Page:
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Is Congress Killing the Navy Through Budget Cuts?

Congress is constantly voting to cut budgets in areas that they don’t understand. The ones particularly to blame are House Democrats. Very few of those within the House have any kind of military background, which means that they simply look at the numbers and vote to slash without understanding how it will affect the country’s ability to defend itself.

The Navy has received a number of budget slashes as Congress has chosen not to fund a new generation of large surface combatants (LSC).

The U.S. Navy has created a clear plan for new shipbuilding that involves decommissioning 11 cruisers over the next five years in favor of a new large surface combatant building program.

Congress, however, questions if the plan is serious enough. The decommissioning of 11 cruisers also means that more than 1340 vertical launch tubes will cease to exist.

$45.5 million has been requested to fund the planning and early development costs. More than 70% of that has been stripped away by Congress to allocate the money into different areas that have nothing to do with the military.

The next round of the Arleigh Burke-class destroyer has already been reduced due to funding. And now, with combatants leaving the water with no plan in sight for new ones going in, it can leave the U.S. Navy (and the United States as a whole) widely vulnerable.

Instead, Democrats are using the money that should go to the Navy for things like gender studies in Pakistan and poorly written plans for climate control.

Congress is explaining that the reason for not supporting the increase in funding is because of not having a clear understanding of structure requirements and acquisition strategies for the Navy LSC force.

So, what next?

The DDG-51 Flight III destroyers are slowly being acquired, with a multi-year contract that goes through fiscal year 2022. These will help the Navy, though the Burkes will need to be acquired, too.

Much of the military equipment in place is decades old. It lacks the ability to pass inspections. It fails to provide cutting-edge technology. Significant investments have to be made into the Navy and all other branches of the military.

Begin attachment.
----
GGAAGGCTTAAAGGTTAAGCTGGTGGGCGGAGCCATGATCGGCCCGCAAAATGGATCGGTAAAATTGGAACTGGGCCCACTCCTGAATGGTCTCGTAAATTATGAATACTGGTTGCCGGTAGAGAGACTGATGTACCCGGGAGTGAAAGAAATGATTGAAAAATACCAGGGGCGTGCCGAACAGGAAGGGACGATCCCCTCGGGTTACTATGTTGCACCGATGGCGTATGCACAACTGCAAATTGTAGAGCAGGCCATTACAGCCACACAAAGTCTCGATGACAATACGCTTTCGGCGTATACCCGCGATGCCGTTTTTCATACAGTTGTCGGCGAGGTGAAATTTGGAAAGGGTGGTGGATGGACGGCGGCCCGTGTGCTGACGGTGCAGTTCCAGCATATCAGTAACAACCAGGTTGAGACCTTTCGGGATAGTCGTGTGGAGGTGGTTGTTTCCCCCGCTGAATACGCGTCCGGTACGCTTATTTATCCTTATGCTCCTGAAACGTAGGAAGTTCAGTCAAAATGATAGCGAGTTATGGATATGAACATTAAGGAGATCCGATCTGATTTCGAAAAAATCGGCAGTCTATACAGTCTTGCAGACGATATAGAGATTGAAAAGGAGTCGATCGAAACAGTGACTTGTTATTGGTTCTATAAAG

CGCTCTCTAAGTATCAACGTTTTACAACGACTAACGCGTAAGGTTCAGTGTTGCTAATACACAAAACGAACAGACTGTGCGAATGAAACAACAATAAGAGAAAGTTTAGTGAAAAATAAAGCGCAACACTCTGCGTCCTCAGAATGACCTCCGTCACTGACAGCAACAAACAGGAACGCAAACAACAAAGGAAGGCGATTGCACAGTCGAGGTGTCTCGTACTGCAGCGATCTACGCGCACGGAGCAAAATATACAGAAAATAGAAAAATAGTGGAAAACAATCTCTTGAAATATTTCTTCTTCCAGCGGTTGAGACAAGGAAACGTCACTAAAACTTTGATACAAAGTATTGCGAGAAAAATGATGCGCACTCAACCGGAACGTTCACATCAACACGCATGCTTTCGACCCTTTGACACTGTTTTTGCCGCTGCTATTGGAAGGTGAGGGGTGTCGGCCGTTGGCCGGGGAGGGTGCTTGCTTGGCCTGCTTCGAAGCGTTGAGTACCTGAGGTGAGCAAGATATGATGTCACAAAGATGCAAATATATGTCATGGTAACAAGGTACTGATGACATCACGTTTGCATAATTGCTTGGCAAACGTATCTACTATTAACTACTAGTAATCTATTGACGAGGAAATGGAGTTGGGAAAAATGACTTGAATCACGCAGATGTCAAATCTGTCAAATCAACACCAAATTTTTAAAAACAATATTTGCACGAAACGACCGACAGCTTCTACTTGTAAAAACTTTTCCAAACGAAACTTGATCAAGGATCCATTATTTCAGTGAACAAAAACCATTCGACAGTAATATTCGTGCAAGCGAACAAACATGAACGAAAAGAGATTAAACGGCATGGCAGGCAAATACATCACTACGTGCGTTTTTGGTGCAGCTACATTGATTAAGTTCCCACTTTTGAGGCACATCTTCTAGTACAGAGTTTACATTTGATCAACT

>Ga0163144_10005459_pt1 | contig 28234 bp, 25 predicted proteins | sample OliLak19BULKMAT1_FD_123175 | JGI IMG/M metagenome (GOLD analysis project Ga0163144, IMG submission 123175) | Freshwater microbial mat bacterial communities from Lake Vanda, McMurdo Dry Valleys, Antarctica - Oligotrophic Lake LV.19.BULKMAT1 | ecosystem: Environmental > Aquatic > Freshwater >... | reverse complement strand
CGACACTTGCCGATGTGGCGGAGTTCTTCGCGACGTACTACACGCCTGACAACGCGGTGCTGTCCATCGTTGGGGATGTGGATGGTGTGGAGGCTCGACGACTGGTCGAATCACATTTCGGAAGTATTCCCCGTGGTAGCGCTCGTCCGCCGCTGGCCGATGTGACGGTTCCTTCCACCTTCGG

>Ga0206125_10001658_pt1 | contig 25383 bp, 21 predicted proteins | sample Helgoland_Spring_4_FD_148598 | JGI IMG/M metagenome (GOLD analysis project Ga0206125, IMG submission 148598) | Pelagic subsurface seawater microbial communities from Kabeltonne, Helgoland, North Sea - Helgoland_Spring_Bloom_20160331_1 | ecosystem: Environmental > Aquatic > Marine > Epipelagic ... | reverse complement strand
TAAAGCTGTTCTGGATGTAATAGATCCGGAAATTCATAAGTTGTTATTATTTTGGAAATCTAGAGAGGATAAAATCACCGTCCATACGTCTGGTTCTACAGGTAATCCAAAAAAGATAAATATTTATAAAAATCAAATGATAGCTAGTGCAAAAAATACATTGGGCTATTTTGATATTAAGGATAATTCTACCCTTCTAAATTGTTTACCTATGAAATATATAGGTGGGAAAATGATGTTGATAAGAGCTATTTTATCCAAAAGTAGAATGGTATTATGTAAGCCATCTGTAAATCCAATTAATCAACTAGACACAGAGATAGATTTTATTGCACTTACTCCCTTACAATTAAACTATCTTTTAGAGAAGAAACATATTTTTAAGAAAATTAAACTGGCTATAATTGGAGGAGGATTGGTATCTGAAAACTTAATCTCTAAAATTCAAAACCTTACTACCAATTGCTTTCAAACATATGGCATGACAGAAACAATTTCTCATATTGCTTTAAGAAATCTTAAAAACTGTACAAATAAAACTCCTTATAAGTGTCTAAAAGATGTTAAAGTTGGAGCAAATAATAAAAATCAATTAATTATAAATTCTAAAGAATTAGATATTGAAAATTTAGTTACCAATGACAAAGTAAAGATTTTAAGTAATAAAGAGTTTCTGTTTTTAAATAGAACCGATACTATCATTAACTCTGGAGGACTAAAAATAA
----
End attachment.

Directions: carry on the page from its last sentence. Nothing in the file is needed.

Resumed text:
Congress cannot sit back and say that the U.S. is the best military in the world and call it the end of the conversation. Without regular and hefty investments, it will only be a matter of time before the U.S. ceases to be the best military. Then, there’s the risk that enemies will bring a war to American soil while we are unprepared to fight back.

Funding has been regularly stripped away – and with the insufficient funding for the large surface combatant, it’s a major blow. With Biden taking office, it’s to be assumed that military spending will be cut even further.

Cruisers are being retired – and replacing them won’t happen since the designs that the Navy wishes to employ are deemed too expensive.

Congress wants to see a 30-year shipbuilding plan in order to approve more spending. The Navy and the Defense Department has yet to provide anything that the Democrats will accept.

Perhaps as more veterans find themselves in positions seated throughout Congress, including Dan Crenshaw, Mike Gallagher, and Michael Waltz, it will provide the push needed to execute the necessary funding. Crenshaw and the other GOP veterans are looking to create a War Veterans Fund PAC as a way to recruit more Republican veterans to Congress.

Something needs to be done. Congress cannot continue to slash funding of the U.S. Navy while having no clue as to what their actions are doing. Planes and ships alike are an integral part of what keeps the Navy going. Acquisitions, for one, should not impact the other, yet Congress is voting in a way that proves they don’t understand this.

If the budgets continue to get cut, there won’t be anything left of the Navy once the older planes and ships get retired.